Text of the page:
We have entered our third week of work. I am not sure why I say WE as is I have yet to see anyone in my car at 7:30 in the morning as I head up 95, and I imagine if I did I would have other things to consider, such as, grabbing my cell phone and calling 911, but nonetheless WE are on the path. And though I am alone on the road, upon arrival at work, my college students inspire me as they share their experiences in the public schools and talk about the types of teachers they hope to one day become, and my graduate students energize me with their worldly experiences and innovated ideas for the classroom. So I suppose the We works. I have also fallen, albeit like a reluctant child, somewhat into a schedule. If I am up by 5:15 I have time to shower and dress before little people get up at 5:45 to watch The Magic School Bus (a fancy ride indeed). Then, if I turn the dryer on when I roll out of bed the heat mirrors a broke down version of our nonexistent iron and keeps the family safely away from social service inquirers as I messily place their folded clothes into cluttered drawers. As the clock ticks on to 6:15 Mac and I are dressed and there is 70% likelihood that the little man has brushed his teeth, and at this time in our lives we will take those odds. About now Charlie has wakened and is busily watching what happens when he flails his plump trunks into the air and they catch gravity with a thud. He would happily stay in his crib for another half hour (because someone upstairs understands that the line between sanity and madness is almost undistinguishable in our home) but is more than willing to head downstairs for a little bottle and Matt Laur. As we arrive in the den, Greg is making a breakfast of cereal bars and fruit because the feast of frozen pancakes and waffles has gone uneaten one too many times and the tearing of prepackaged plastic helps to keep the lull. A purple lunch bag of Kashi GoLean bars, cheese sandwiches, and bananas is prepared, shoved, and ready for action and we are out the door and up 95 and not totally disappointed to be Alone for the next 50 minutes.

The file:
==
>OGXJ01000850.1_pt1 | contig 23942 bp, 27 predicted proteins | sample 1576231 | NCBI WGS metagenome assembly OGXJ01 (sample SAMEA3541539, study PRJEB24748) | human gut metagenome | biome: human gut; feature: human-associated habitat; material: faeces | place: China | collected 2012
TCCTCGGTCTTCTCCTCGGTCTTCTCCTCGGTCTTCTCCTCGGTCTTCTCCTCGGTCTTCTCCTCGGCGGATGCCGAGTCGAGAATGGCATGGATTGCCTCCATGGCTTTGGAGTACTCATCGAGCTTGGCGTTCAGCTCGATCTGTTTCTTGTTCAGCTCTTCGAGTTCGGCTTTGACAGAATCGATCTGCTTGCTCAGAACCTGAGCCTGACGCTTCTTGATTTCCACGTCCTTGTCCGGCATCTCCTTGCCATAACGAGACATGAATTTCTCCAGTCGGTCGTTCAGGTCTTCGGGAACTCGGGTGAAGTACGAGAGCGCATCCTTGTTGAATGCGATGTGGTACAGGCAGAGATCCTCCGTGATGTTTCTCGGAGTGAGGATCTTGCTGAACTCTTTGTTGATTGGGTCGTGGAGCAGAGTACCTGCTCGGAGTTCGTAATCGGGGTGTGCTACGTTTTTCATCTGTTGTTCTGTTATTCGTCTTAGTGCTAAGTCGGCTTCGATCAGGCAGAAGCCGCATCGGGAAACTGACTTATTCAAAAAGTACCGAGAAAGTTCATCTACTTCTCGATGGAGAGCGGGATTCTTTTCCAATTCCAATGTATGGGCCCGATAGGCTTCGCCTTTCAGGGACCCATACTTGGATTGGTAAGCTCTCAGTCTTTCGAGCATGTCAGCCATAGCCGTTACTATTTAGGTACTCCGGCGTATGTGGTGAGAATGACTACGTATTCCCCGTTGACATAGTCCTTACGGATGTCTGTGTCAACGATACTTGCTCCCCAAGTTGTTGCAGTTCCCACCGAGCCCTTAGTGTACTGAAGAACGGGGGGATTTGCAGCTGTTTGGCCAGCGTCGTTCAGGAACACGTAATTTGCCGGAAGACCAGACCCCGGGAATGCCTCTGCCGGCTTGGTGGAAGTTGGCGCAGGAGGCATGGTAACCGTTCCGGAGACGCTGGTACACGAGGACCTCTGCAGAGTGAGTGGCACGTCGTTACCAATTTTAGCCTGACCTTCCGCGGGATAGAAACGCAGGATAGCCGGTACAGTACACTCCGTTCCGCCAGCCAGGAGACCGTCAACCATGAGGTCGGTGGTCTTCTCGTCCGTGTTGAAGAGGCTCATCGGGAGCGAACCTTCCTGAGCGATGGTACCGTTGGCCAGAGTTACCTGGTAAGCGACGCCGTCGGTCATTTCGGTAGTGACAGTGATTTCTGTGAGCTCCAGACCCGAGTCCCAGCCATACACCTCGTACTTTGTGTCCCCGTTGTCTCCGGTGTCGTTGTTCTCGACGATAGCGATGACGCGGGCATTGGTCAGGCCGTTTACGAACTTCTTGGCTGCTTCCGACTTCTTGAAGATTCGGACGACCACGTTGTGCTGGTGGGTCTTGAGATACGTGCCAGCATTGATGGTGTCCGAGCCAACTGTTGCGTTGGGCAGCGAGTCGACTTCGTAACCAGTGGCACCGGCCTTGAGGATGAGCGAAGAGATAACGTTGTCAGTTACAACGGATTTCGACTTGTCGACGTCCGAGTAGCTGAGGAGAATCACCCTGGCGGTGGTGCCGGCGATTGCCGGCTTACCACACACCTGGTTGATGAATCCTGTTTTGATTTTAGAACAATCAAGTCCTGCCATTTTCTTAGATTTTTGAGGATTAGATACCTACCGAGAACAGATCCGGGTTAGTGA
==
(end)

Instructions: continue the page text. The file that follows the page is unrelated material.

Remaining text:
Back in the Saddle
May 16, 2007, 1:34 pm
Filed under: Children, Family, work


This is my third day back at work and the black birds are not circling and I have seen no evidence of locust or plague (outside of last night’s dinner attempt) so I suppose that it is safe to say that the world has not come to an end despite my insistence of that inevitability. Charlie is hanging with Mac’s old babysitter awaiting June 4th when he can start his big boy school and Mac is busy cutting his friend’s shoelaces and inquiring why we celebrate Mothers and Fathers day but have not plans to break out the cupcakes for “Boy’s Day,” so I suggested he contact Hallmark because they are all about instituting new holidays, to which he responded, “I will let you call about that tomorrow mom.” I of course will get right on that as soon as I finish booking my tour around Italy. Next week will prove to be a wee bit challenging in that my three night classes begin and Greg is off to New York for several days for business which leads one to ask why my work takes me up 95 and his takes him to Broadway. An interesting thought to ponder. But not having family to baby-sit the boogaloos has inspired us to create a team of babysitters that have not criminal record (to our knowledge) and love our misfits as much as we do and for that we are blessed.

What I Have Loved Most About Being A Stay-At-Home Mom
April 11, 2007, 4:20 pm
Filed under: Children, Family, parenthood, parenting, stay at home mom, work


1. I can go to coffee with my buddies and solve world problems or at least address possibilities for household peace
2. That I genuinely understand that city parks, school playgrounds, mall jungle gyms, and libraries are invaluable contributions to maternal sanity and should be protected on the level of national security